Robust modelling and identifiability of complex biochemical systems

   Department of Chemical Engineering

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  Prof Konstantinos Theodoropoulos  Applications accepted all year round  Competition Funded PhD Project (Students Worldwide)

About the Project

Mechanistic mathematical models are powerful tools for describing complex biological systems and can significantly aid in improving the understanding of their underlying intricate (biochemical) interactions, predicting their dynamic responses and optimising their performance. Increasing model complexity, either in terms of structure or number of kinetic parameters adopted, commonly leads to unnecessary model structure complexity, poor identifiability, and/or over-parameterization. Identifiability problems, related to both structural and practical identifiability have been studied over the past decades, especially in relation to systems biology models.Nevertheless, a re-parametrisation of models that are found to be structurally non-identifiable, that retains meaningful biological traits, is still an open problem, especially for realistic large-scale models. This PhD project will comprise research on the identifiability of models of biochemical systems. As mentioned above, such models are typically over-parametrized, containing a much larger number of parameters than the number of measured (or measurable state variables) making estimation of meaningful parameter values hard and/or misleading. The project will develop new methodologies for improving model identifiability, leading to more robust and reliable system predictions.  

 We will focus on both structural and practical identifiability and in particular the development of efficient methodologies for re-parametrisation of non-identifiable models, which, as mentioned above, is an open problem, especially for large-scale, stiff nonlinear models. Although model reduction is mentioned in the literature [e.g. ref] this entails mainly ad hoc model/parameter simplifications. We will exploit the most efficient exiting algorithms for structural (global and local) identifiability (e.g. StructuralIdentifiability and STRIKE-GOLDD) and we envisage employing low-order projections of the non-identifiable models, exploiting fast dynamics and/or dissipativity properties to develop simplified re-parametrised systems, while fully maintaining their essential physical traits, i.e creating physically meaningful connections between the original and the reduced model(s). For practical identifiability analysis the project will exploit the latest approaches and tools as well as profile likelihood and Monte Carlo sampling, focusing on machine-learning methods for fast and intelligent data reconciliation in the case of sparse and/or noisy data, as well as intelligent optimisation methods to investigate and alleviate the interdependence(s) of large groups/classes of parameters.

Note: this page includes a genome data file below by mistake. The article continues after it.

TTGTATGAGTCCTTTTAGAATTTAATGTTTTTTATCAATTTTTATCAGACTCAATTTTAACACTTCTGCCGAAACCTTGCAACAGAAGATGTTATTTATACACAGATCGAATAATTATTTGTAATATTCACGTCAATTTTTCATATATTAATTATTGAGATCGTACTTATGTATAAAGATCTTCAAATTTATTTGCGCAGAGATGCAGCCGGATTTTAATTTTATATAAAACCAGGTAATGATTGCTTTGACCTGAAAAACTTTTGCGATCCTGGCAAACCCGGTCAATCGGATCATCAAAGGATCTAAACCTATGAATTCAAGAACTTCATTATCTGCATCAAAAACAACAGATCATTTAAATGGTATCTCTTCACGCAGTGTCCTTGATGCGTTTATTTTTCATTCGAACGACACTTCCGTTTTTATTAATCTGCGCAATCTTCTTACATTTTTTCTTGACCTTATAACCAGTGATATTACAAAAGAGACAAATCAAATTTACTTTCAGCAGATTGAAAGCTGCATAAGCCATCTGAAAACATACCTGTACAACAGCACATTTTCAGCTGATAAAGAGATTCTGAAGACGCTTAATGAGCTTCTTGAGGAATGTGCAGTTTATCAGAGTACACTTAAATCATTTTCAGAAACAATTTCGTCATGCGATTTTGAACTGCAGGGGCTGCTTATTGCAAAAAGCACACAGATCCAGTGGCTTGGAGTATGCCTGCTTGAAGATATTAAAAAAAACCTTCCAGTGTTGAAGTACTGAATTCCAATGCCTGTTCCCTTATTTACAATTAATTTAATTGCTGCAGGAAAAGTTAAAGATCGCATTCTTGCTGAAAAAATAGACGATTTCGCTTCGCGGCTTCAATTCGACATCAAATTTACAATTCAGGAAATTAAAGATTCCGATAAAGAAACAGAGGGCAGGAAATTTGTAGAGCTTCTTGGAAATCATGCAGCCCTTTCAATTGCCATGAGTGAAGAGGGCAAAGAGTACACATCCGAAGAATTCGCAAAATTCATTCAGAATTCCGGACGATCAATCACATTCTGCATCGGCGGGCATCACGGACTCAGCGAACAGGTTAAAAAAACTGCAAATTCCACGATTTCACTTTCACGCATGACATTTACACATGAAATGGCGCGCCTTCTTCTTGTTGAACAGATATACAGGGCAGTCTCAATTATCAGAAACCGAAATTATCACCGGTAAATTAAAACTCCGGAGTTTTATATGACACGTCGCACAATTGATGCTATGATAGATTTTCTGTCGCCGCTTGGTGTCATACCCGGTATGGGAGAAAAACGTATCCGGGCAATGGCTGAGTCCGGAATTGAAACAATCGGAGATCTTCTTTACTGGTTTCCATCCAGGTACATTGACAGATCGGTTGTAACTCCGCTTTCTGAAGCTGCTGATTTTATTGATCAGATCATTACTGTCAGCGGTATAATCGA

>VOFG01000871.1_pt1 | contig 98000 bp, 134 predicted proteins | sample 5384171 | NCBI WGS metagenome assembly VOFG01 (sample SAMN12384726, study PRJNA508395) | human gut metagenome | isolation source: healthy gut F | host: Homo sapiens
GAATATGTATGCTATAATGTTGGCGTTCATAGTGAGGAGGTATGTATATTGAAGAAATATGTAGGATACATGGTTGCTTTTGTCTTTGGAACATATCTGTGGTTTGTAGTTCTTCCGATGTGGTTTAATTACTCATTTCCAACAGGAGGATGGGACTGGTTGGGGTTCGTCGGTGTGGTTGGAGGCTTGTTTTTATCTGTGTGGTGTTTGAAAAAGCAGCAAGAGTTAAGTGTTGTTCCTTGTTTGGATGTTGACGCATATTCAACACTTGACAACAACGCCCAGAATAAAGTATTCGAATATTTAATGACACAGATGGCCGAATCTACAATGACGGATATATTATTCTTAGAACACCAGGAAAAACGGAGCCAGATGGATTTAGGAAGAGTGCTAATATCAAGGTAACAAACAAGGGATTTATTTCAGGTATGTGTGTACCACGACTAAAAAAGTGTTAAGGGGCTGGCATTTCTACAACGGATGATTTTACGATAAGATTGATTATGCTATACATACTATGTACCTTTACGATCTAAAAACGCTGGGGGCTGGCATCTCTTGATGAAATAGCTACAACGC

The project is a collaboration between the University of Manchester and the University of Mons in Belgium and in particular the group of Prof. Alain Vande Wouwer ( where the successful candidate will spend at least a year of the programme. 

The successful candidate should have an excellent academic backgound evidenced by Distinction-level (or equivalent) undergraduate and postgraduate degrees in Chemical Engineering or a relevant discipline, as well as experience in mathematical modelling and computational programming. Evidence of research experience in terms of research projects, publications, conference presentations, is also desirable. 

Biological Sciences (4) Engineering (12)

Funding Notes

The 4-year PhD project will be co-funded on a competitive basis
by a prestigious University of Manchester Scholarship and a University of Mons (Belgium) Scholarship. The successful candidate will be expected to spend a minimum of 12 months at the University of Mons and the group of Prof. Alain Vande Wouwer.


1. A. Rigaki, C. Webb, C. Theodoropoulos, Biochemical Eng.J. (2020) 153, 107391.
2. G.M. Figueroa-Torres, J.K. Pittman, C. Theodoropoulos, Biores. Tech. (2017) 241, 868-878.
3. V. Hatzimanikatis, C. Li, J.A. Ionita, L.J. Broadbelt, Curr. Opinion Struct. Biol. (2004) 14, 300-306.
4. C. Sun, C. Pérez-Rivero, C. Webb, C. Theodoropoulos, Processes (2020) 8, 657
5. A. Raue, C. Kreutz, T. Maiwald, J. Bachmann, M. Schilling, U. Klingmuller, J. Timmer. Bioinformatics (2009) 25:1923–1929.
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